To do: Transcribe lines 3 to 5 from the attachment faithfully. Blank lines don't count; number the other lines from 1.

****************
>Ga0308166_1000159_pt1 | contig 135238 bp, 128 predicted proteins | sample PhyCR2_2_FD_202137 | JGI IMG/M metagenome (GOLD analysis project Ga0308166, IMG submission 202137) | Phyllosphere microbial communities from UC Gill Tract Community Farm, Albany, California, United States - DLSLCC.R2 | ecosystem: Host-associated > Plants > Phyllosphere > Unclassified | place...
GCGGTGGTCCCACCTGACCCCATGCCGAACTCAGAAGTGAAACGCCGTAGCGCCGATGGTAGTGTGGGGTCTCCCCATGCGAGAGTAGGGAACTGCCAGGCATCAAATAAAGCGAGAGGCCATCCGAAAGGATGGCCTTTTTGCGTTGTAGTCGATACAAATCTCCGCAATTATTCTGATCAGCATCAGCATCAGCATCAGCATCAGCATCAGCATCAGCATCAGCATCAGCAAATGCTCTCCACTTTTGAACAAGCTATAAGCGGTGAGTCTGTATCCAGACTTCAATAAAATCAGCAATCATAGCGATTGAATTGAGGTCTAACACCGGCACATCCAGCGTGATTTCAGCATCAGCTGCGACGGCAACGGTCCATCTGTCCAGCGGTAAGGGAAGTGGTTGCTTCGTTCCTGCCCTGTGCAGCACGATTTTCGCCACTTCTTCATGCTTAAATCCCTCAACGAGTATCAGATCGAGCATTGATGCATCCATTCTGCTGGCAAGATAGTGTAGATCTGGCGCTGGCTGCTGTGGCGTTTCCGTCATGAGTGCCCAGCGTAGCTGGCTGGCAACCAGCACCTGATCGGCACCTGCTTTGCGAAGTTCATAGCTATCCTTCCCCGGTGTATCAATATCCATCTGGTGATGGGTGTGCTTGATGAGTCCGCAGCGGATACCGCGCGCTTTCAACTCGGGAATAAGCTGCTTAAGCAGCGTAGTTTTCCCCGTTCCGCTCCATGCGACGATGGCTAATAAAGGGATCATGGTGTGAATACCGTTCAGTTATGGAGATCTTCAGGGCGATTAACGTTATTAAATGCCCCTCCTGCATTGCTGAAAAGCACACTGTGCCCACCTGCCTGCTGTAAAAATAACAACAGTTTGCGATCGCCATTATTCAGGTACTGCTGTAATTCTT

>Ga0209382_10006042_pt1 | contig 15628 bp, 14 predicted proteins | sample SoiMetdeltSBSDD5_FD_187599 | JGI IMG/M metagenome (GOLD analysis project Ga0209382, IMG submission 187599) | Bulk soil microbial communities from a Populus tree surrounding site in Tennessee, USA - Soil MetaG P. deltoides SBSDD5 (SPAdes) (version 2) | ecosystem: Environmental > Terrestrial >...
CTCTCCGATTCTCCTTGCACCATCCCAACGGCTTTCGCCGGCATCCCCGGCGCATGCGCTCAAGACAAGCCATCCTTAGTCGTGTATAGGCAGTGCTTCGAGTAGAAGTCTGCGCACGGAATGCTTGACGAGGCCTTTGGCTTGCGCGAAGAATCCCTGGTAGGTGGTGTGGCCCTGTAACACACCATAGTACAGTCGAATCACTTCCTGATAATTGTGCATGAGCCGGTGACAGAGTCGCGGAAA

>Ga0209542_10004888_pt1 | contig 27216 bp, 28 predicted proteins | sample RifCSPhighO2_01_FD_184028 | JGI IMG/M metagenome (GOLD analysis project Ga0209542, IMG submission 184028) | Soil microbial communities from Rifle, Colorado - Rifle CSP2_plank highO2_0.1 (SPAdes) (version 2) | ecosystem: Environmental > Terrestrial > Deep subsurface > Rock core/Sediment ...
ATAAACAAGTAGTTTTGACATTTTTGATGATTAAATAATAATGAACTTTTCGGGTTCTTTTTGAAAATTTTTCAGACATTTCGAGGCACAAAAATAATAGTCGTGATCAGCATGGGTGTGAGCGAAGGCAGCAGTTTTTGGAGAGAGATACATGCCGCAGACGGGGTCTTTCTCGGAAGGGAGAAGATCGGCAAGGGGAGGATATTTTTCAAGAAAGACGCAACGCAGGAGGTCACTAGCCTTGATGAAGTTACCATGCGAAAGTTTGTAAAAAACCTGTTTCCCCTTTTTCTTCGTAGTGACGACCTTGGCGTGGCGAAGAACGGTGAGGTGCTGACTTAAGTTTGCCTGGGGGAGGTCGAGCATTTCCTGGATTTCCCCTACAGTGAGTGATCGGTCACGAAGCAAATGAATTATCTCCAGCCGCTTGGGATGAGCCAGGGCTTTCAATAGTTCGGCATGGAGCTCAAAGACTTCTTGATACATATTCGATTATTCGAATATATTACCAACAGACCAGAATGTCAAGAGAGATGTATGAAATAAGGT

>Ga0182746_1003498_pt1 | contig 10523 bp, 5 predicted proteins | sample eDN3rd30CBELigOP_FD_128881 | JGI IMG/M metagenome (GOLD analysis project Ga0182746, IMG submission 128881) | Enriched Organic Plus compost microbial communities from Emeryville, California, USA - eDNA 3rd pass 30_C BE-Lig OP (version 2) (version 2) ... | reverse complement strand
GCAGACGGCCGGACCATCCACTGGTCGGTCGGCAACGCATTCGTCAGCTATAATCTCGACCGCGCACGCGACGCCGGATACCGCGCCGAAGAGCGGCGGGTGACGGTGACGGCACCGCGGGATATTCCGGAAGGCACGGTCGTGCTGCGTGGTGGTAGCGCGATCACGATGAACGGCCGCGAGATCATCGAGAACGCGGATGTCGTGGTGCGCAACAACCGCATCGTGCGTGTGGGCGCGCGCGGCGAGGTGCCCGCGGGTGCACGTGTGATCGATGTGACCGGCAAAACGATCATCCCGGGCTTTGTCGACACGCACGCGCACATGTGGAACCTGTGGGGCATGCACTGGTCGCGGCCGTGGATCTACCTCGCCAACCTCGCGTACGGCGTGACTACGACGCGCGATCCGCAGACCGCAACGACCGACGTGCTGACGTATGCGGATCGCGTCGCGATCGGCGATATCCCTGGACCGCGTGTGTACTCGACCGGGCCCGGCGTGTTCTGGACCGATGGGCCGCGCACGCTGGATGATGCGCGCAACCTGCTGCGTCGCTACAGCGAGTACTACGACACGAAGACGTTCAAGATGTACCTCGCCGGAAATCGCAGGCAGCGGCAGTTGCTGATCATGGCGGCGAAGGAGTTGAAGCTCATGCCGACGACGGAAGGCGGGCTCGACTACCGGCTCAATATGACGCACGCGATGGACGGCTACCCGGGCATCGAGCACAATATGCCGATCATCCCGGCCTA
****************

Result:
>Ga0209382_10006042_pt1 | contig 15628 bp, 14 predicted proteins | sample SoiMetdeltSBSDD5_FD_187599 | JGI IMG/M metagenome (GOLD analysis project Ga0209382, IMG submission 187599) | Bulk soil microbial communities from a Populus tree surrounding site in Tennessee, USA - Soil MetaG P. deltoides SBSDD5 (SPAdes) (version 2) | ecosystem: Environmental > Terrestrial >...
CTCTCCGATTCTCCTTGCACCATCCCAACGGCTTTCGCCGGCATCCCCGGCGCATGCGCTCAAGACAAGCCATCCTTAGTCGTGTATAGGCAGTGCTTCGAGTAGAAGTCTGCGCACGGAATGCTTGACGAGGCCTTTGGCTTGCGCGAAGAATCCCTGGTAGGTGGTGTGGCCCTGTAACACACCATAGTACAGTCGAATCACTTCCTGATAATTGTGCATGAGCCGGTGACAGAGTCGCGGAAA

>Ga0209542_10004888_pt1 | contig 27216 bp, 28 predicted proteins | sample RifCSPhighO2_01_FD_184028 | JGI IMG/M metagenome (GOLD analysis project Ga0209542, IMG submission 184028) | Soil microbial communities from Rifle, Colorado - Rifle CSP2_plank highO2_0.1 (SPAdes) (version 2) | ecosystem: Environmental > Terrestrial > Deep subsurface > Rock core/Sediment ...